From the Publisher

From the Publisher: July-August 2020

by cathym on July 1, 2020

Dear friends, 

Summer is upon us, and New York is starting to open up—for now, anyway. (If 2020 has taught us anything, it’s that we really can’t predict the future.)

While the past few months have certainly been trying, at least most of us have had some extra time to garden. And interest in gardening has, unsurprisingly, spiked—especially gardening for food. The not-so-great part is that while new gardeners are being minted every day, most of the wonderful events we enjoy all summer are canceled. The tours, the lectures, the plant sales … all gone. This is the smallest calendar we can remember publishing. Many of these happenings are now online, but it’s just not the same. So far, no one has invented smell-o-vision. 

So as we cross our fingers and hope that the “new normal” eventually resembles the old one, we want to be here for you, our readers, to answer questions, help source plants … whatever you need. You can email any time (jane@upstategardenersjournal.com), reach out on social media, or call the office at (585) 413-0040. If we can’t help, we’ll find someone who can, or try our hardest. 

Thank you for your loyal support and readership, and as always, please do visit our advertisers—they make the UGJ possible!

Jane

 Jane Milliman, Publisher

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From the Publisher: May-June 2020

by cathym on May 4, 2020

Dear friends, 

For the past month, I’ve been saying “Spring isn’t canceled!” to anyone who will listen. Though I’m afraid that might have backfired slightly, as the weather in April was, for the most part, ghastly. And right when we wanted to get out into our gardens the most. (Maybe those April showers were exactly what everyone needed to stop us from planting too early.)

We’ve been cooped up and we’ve been anxious. But now we are really, truly in the beginning of the growing season—and it feels so good!

Of course, all of our local nurseries, garden centers, and purveyors of fine plants are doing the best they can to serve you safely during the COVID-19 PAUSE and beyond. They all have new procedures in place, and many have alternate hours, so if you are venturing out, please call ahead or check websites and social media accounts to make sure your trip is fruitful. And please do visit our advertisers—they have been working harder than ever to make sure their customers have great selection and quality this year, all while staying six feet apart from one another and probably wearing masks. 

Didn’t expect to get this issue in the mail? We decided to send the print edition to our entire mailing list, even those whose subscription ran out years ago and subscribers to our sister publication, (585). Why? We owe it to our advertisers to get this magazine into as many hands as possible, and, with current restrictions, not everybody can pick up a free one at the local garden center. And we owe it to our loyal readers to make the print publication as accessible as we can. You can also read every issue free of charge on our website, upstategardenersjournal.com.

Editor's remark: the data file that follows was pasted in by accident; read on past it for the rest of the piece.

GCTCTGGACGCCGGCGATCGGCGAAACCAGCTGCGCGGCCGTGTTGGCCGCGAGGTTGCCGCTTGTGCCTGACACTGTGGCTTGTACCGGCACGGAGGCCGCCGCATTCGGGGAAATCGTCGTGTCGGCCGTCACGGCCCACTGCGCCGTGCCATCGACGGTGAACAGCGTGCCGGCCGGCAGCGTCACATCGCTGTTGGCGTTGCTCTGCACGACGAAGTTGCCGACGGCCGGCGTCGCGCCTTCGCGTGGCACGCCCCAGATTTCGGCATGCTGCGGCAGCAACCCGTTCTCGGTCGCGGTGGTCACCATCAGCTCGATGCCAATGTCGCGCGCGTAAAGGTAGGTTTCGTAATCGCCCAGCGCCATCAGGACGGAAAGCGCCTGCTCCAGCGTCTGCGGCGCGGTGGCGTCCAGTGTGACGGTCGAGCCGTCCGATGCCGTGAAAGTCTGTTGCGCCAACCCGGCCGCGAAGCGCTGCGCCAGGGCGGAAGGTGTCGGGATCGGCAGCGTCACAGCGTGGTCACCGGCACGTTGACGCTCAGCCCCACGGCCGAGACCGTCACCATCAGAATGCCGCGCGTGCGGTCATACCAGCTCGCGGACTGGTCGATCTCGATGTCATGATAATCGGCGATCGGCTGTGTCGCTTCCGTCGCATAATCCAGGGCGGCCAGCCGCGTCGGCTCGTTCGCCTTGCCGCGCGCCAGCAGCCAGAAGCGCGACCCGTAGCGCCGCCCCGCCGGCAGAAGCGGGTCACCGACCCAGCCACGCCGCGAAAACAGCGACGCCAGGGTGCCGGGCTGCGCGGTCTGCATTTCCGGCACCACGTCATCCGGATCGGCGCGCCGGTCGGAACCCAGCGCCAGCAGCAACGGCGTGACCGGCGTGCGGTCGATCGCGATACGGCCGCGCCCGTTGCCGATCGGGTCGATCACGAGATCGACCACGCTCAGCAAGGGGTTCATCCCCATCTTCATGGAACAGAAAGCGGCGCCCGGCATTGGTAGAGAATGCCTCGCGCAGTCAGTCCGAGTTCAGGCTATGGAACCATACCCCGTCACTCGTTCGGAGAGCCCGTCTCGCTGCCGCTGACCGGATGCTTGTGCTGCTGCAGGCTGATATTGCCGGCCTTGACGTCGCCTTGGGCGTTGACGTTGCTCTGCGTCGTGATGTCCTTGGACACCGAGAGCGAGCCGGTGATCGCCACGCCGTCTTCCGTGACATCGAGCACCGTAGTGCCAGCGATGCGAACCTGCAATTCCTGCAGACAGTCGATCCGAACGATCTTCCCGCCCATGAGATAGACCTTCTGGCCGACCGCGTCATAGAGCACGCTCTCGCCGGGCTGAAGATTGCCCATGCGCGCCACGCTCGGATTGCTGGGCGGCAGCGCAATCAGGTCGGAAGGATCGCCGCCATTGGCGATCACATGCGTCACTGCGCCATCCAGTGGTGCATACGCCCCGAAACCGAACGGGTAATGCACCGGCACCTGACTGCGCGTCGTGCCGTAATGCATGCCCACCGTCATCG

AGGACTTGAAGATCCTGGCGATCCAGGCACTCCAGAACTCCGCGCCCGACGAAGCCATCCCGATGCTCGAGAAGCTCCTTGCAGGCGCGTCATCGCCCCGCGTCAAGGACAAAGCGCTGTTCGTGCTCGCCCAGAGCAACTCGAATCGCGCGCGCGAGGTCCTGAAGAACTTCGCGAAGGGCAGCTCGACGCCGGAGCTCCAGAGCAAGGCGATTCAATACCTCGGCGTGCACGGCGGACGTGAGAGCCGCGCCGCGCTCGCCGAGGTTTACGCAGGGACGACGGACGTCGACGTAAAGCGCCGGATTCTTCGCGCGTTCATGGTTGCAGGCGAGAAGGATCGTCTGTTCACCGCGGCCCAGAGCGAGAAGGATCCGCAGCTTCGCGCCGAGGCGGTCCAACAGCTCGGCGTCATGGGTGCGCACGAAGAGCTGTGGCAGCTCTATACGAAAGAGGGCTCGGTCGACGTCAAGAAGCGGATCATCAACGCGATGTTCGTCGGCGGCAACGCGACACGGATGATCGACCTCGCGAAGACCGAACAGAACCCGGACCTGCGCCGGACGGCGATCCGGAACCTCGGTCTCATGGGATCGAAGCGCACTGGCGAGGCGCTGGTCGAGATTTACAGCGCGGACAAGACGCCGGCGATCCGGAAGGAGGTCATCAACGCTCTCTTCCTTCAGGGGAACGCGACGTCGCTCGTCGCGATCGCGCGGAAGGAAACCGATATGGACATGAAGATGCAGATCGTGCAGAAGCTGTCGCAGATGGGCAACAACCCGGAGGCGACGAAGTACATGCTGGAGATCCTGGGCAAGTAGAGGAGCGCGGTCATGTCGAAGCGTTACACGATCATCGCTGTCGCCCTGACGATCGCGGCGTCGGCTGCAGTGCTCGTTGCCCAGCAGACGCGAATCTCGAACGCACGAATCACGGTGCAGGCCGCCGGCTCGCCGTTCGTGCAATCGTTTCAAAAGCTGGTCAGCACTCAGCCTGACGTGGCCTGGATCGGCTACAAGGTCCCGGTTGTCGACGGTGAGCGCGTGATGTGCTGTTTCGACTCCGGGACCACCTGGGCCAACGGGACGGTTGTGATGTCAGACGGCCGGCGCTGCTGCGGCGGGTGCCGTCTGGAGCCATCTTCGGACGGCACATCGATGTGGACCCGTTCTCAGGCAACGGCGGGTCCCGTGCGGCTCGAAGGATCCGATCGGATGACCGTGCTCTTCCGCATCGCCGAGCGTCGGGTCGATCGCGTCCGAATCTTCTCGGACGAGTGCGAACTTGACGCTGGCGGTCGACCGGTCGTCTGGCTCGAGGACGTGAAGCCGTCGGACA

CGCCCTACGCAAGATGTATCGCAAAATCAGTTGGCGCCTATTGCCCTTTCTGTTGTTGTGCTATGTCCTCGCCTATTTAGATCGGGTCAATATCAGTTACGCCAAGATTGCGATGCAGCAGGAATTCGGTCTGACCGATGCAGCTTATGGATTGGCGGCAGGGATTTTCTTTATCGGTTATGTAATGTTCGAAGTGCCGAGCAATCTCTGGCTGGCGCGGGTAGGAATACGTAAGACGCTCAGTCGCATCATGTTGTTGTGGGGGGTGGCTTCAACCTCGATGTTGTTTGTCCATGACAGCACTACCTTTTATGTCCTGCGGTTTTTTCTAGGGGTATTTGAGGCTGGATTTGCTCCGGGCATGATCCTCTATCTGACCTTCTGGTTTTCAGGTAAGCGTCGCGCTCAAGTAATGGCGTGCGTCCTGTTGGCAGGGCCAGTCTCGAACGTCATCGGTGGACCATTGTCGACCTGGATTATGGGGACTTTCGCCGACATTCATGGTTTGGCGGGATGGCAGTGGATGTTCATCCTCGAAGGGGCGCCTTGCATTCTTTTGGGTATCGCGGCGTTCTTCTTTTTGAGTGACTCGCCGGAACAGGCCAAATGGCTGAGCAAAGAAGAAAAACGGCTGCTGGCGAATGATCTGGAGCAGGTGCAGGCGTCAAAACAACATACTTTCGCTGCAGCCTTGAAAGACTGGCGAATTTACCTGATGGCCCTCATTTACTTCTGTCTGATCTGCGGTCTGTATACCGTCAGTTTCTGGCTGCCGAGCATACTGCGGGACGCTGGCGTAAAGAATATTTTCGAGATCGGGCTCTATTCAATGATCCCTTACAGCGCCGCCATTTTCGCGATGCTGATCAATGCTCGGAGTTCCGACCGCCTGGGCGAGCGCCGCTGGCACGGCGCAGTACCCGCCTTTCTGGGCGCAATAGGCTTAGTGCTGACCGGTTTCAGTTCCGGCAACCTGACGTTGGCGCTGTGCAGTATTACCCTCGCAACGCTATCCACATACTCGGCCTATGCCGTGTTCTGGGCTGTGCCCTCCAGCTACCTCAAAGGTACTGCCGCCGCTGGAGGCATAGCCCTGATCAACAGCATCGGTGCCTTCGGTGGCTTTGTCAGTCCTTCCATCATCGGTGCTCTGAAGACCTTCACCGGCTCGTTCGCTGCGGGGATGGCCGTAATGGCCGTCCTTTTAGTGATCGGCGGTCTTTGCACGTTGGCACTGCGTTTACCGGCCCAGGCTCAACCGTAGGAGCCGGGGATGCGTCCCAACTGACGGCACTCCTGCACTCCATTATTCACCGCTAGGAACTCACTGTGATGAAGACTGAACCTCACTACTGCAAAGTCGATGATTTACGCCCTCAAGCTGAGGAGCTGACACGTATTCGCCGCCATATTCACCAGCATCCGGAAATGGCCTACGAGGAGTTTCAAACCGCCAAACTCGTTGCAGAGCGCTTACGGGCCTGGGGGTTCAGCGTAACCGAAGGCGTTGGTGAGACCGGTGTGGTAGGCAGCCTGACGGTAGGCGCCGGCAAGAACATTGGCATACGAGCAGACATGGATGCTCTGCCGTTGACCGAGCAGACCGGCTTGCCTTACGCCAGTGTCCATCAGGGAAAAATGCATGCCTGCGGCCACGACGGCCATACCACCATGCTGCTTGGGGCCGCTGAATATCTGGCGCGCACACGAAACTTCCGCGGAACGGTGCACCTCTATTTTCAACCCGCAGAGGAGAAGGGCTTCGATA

These are trying times, but the worst is behind us (or so I believe, as I am an optimist and also possibly a denialist). Have a safe and a happy spring. 

Jane

Jane Milliman, Publisher

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From the Publisher: March-April 2020

by janem on March 15, 2020

Twenty-five years ago this month, I published my first issue of Upstate Gardeners’ Journal. People have asked me since then what compelled me to do such a thing. I lived in the Park Avenue neighborhood of Rochester at the time and was studying ornamental horticulture at what was then Community College of the Finger Lakes. [Now Finger Lakes Community College. Rumor had it at the time that the name change was because the school kept getting mail addressed to “Community College of the Finger.”] There was a house with such a wonderful garden—it’s Vinnie Massaro’s garden and it’s still there and still wonderful—that I felt compelled to write about it. But then what? Shop it around? This was before the Internet got big, and getting published in local newspapers was more difficult than it is now. Also, I was working in my former grandmother-in-law’s business, which was … a local newspaper. But I was selling advertising, not having anything to do with the editorial side. 

That’s the background, but the part I usually tell people is about waking up in the middle of the night and exclaiming, “I’m going to start a gardening magazine!” Which is also true. 

But I wasn’t completely impractical, even in my early twenties. So I went around to some green industry professionals and asked, “If I do this thing, will you advertise?” And I got some loyal early supporters. That first year, Roger Powers of Powers Farm Market, Ken Hill of Rolling Hills Landscape, Duane Schenk at Country Corners Nursery, Ted Miller at Gardner’s Greenhouses, Sharon Coates and Steve Coates of Phoenix Botanical, and even Chase-Pitkin got on board! 

Since then, the UGJ has grown and grown. We’ve spread into Buffalo, Syracuse, and Ithaca, gone on lots of trips including two to the Chelsea Flower Show, made thousands of friends, and forged our own little company culture, mostly with everyone working remotely. It’s been a wonderful twenty-five years, and I’m looking forward, very much, to the future.

Thanks so much for reading, and have a wonderful spring!

Jane

Jane Milliman, Publisher

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